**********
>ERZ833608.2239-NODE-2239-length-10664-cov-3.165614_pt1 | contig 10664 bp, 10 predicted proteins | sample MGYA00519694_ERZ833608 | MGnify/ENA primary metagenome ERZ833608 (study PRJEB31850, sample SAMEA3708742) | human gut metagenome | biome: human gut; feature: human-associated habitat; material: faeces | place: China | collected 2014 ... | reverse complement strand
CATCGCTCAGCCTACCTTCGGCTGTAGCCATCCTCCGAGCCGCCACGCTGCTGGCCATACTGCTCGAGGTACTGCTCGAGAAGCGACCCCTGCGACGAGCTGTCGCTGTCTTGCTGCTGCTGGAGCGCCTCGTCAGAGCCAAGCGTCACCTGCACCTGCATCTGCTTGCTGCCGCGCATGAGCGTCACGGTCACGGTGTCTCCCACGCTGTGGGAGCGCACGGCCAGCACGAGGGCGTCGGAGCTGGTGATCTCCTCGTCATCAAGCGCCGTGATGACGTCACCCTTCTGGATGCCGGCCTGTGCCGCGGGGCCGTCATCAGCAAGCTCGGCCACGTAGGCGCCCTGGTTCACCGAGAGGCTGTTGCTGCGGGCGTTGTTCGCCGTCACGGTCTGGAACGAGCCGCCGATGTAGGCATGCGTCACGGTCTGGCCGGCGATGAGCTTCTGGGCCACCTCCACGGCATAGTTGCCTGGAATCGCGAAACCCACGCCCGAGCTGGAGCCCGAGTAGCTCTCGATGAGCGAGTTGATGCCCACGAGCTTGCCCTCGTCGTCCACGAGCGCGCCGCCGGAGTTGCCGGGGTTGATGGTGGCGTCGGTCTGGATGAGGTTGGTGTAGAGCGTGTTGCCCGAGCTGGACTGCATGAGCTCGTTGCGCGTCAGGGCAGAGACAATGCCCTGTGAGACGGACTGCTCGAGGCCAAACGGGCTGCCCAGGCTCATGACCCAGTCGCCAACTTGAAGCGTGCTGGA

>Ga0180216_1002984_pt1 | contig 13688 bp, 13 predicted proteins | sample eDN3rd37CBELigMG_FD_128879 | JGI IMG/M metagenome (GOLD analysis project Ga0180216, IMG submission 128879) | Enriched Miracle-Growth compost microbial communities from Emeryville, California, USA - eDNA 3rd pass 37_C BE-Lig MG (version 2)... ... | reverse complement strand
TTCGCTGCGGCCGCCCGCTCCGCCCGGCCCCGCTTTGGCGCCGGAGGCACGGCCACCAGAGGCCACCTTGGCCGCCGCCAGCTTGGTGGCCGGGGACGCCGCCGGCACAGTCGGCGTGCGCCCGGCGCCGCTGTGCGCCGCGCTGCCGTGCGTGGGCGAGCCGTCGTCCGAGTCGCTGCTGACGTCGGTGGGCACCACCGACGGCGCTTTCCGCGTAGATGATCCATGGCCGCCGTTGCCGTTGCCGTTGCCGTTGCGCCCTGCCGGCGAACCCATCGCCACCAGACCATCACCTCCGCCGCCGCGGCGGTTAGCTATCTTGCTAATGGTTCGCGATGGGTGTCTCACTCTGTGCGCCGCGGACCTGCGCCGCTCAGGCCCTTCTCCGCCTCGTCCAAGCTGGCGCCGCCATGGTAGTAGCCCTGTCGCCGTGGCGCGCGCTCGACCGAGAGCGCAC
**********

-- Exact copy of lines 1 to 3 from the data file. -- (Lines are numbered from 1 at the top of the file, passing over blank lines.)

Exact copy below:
>ERZ833608.2239-NODE-2239-length-10664-cov-3.165614_pt1 | contig 10664 bp, 10 predicted proteins | sample MGYA00519694_ERZ833608 | MGnify/ENA primary metagenome ERZ833608 (study PRJEB31850, sample SAMEA3708742) | human gut metagenome | biome: human gut; feature: human-associated habitat; material: faeces | place: China | collected 2014 ... | reverse complement strand
CATCGCTCAGCCTACCTTCGGCTGTAGCCATCCTCCGAGCCGCCACGCTGCTGGCCATACTGCTCGAGGTACTGCTCGAGAAGCGACCCCTGCGACGAGCTGTCGCTGTCTTGCTGCTGCTGGAGCGCCTCGTCAGAGCCAAGCGTCACCTGCACCTGCATCTGCTTGCTGCCGCGCATGAGCGTCACGGTCACGGTGTCTCCCACGCTGTGGGAGCGCACGGCCAGCACGAGGGCGTCGGAGCTGGTGATCTCCTCGTCATCAAGCGCCGTGATGACGTCACCCTTCTGGATGCCGGCCTGTGCCGCGGGGCCGTCATCAGCAAGCTCGGCCACGTAGGCGCCCTGGTTCACCGAGAGGCTGTTGCTGCGGGCGTTGTTCGCCGTCACGGTCTGGAACGAGCCGCCGATGTAGGCATGCGTCACGGTCTGGCCGGCGATGAGCTTCTGGGCCACCTCCACGGCATAGTTGCCTGGAATCGCGAAACCCACGCCCGAGCTGGAGCCCGAGTAGCTCTCGATGAGCGAGTTGATGCCCACGAGCTTGCCCTCGTCGTCCACGAGCGCGCCGCCGGAGTTGCCGGGGTTGATGGTGGCGTCGGTCTGGATGAGGTTGGTGTAGAGCGTGTTGCCCGAGCTGGACTGCATGAGCTCGTTGCGCGTCAGGGCAGAGACAATGCCCTGTGAGACGGACTGCTCGAGGCCAAACGGGCTGCCCAGGCTCATGACCCAGTCGCCAACTTGAAGCGTGCTGGA

>Ga0180216_1002984_pt1 | contig 13688 bp, 13 predicted proteins | sample eDN3rd37CBELigMG_FD_128879 | JGI IMG/M metagenome (GOLD analysis project Ga0180216, IMG submission 128879) | Enriched Miracle-Growth compost microbial communities from Emeryville, California, USA - eDNA 3rd pass 37_C BE-Lig MG (version 2)... ... | reverse complement strand